The William Penn Hotel

The William Penn Hotel
San Francisco County

The Chinatown Community Development Center (“CCDC”) is a nonprofit San Francisco community development organization that serves Chinatown, North Beach, & the Tenderloin.

Over the last 40 years, CCDC has built and maintains over 2,600 low-income rental apartments for families, seniors, formerly homeless and disabled residents in San Francisco. Keeping the rents as affordable as possible for residents means keeping an eye on operating costs, and since many of CCDC’s buildings are master metered, energy costs are a significant portion of operating costs.

The William Penn Hotel is a 94-unit single room occupancy building located at 160 Eddy Street in San Francisco that was owned by a hotel developer when CCDC took it over in 1992. It is one of six buildings in CCDC’s portfolio upgraded using BayREN’s Bay Area Multifamily Building Enhancements program. When CCDC acquired William Penn over 20 years ago, energy efficiency was not a top priority. There were more urgent measures that needed to be addressed to make the building habitable and affordable.

In fact, none of the six CCDC buildings selected to participate in the program had been comprehensively rehabbed in 20-40 years. Much of the buildings’ equipment had been maintained beyond its intended lifetime and struggled to operate while wasting a lot of energy. Sources of funding that the nonprofit had utilized to make upgrades in the past were becoming increasingly difficult to access, and maintenance had been deferred as a result. The Bay Area Multifamily Building Enhancements program allowed CCDC to be proactive on making needed repairs.

Project Scope for the William Penn:
•Installation of thermostatic radiator valves (TRVs)
•Domestic hot water pipe insulation increased from none or ½ inch to 1 inch
•Broken steam system air vent replacement
•Attic insulation upgrade
•Central natural gas domestic hot water boiler replacement
•LED lighting upgrades throughout building

The organization benefitted from economies of scale by tackling energy efficiency upgrades at six properties at once. This strategy proved particularly valuable when it came to tasks they could combine for all six projects such as securing the capital needed to cover the upfront costs, getting engineering support, purchasing & providing project oversight.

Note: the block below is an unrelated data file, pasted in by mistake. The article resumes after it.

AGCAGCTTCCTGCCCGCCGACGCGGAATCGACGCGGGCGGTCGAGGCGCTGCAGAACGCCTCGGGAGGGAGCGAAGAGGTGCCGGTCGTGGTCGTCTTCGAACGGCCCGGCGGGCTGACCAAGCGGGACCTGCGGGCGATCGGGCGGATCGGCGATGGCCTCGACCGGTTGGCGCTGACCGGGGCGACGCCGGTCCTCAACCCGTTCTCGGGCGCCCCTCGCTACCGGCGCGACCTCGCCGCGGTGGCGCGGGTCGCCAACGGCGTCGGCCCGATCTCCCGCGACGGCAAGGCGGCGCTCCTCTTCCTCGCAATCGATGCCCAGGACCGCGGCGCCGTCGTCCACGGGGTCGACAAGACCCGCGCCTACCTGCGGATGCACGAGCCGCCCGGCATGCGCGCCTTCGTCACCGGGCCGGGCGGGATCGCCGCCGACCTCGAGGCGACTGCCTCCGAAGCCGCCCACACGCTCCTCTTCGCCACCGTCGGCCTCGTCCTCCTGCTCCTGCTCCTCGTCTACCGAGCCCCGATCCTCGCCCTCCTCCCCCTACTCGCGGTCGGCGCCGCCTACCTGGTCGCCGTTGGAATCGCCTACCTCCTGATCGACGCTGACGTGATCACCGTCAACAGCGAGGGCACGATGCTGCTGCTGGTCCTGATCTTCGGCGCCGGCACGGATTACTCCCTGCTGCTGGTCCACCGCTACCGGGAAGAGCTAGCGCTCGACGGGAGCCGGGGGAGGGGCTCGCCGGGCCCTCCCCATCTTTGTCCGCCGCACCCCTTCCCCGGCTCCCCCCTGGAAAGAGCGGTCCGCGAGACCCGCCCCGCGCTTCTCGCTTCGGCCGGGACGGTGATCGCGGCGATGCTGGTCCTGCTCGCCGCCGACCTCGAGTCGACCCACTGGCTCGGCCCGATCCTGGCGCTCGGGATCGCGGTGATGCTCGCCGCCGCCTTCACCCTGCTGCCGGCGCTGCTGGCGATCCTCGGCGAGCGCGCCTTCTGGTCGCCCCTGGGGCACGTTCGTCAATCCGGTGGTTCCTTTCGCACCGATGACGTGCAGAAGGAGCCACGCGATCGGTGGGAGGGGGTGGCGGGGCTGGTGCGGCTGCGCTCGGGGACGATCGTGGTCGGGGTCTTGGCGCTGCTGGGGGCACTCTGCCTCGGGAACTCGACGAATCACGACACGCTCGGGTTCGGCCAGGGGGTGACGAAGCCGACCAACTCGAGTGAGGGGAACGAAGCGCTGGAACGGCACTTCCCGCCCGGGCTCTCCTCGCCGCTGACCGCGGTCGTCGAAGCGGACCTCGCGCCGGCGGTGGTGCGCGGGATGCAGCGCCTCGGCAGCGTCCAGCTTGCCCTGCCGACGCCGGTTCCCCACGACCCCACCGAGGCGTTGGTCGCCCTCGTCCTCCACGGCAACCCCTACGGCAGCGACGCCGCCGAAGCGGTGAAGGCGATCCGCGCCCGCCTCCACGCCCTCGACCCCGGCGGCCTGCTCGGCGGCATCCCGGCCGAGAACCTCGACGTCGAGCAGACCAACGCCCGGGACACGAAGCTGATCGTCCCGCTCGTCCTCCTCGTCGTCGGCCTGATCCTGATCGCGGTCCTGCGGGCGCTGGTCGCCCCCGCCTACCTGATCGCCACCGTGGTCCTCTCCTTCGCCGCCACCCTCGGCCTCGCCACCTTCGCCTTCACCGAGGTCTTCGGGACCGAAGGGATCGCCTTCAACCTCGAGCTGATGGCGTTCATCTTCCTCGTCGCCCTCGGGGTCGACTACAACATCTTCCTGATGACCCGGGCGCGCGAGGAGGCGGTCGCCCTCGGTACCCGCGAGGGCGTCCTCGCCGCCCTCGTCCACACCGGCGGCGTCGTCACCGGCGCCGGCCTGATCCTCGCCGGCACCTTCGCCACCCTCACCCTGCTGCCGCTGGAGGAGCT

Installing similar scopes on all six buildings allowed the project team to manage the process efficiently. Though details were customized to each building’s needs, the scopes typically included lighting, attic insulation, and boiler improvements. With LED upgrades, CCDC reduced lighting energy demands from 100 watts to 15 watts. New domestic water heaters saved gas and provided more consistent hot water. Efficient electronic controls replaced manual timers on heating systems. Brighter more efficient signage now illuminates the exit paths. And added attic insulation improved the indoor temperature and comfort. Over time, CCDC will capture a healthy return on investment through lowered utility and maintenance costs which will, in turn, free up further investment toward expanding the organization’s impact.

San Francisco Environment (“SFE”) partnered with CCDC to provide Technical Assistance on all six Single Room Occupancy buildings. Following the no-cost building assessment performed by SFE, the project team could speak more concretely about the savings and value related to energy improvements. “At the end of the day”, reflects Senior Construction Manager Heather Heppner, “moving forward with the upgrades was a business decision, but it took momentum to get approval to get the ball rolling.” The momentum did not stop with the Bay Area Multifamily Building Enhancement Program.

Once they turned their attention to these buildings, and learned about additonal energy-saving options, project management started to set their sights on Zero Net Energy possibilities. After participating in the Bay Area Multifamily Building Enhancements program, CCDC applied for and was awarded a $3 million grant from the California Energy Commission to remodel William Penn into a Zero Net Energy Building, bringing the City of San Francisco closer to its goal of 100 ZNE buildings.

Property Profile
Location
San Francisco
Owner
Chinatown Community Development Center
# of Units
92
# of Buildings
1
Sq. ft.
41836
Year Built
1908
Upgrade at a Glance
Energy Savings

29%

Rebate Amount

$69,000

Measures Included

•Installation of thermostatic radiator valves (TRVs)
•Domestic hot water pipe insulation increased from none or ½ inch to 1 inch
•Broken steam system air vent replacement
•Attic insulation upgrade
•Central natural gas domestic hot water boiler replacement
•LED lighting upgrades throughout building

Other Benefits

•Improved comfort and lower heating costs from roof insulation
•Increased safety from improved lighting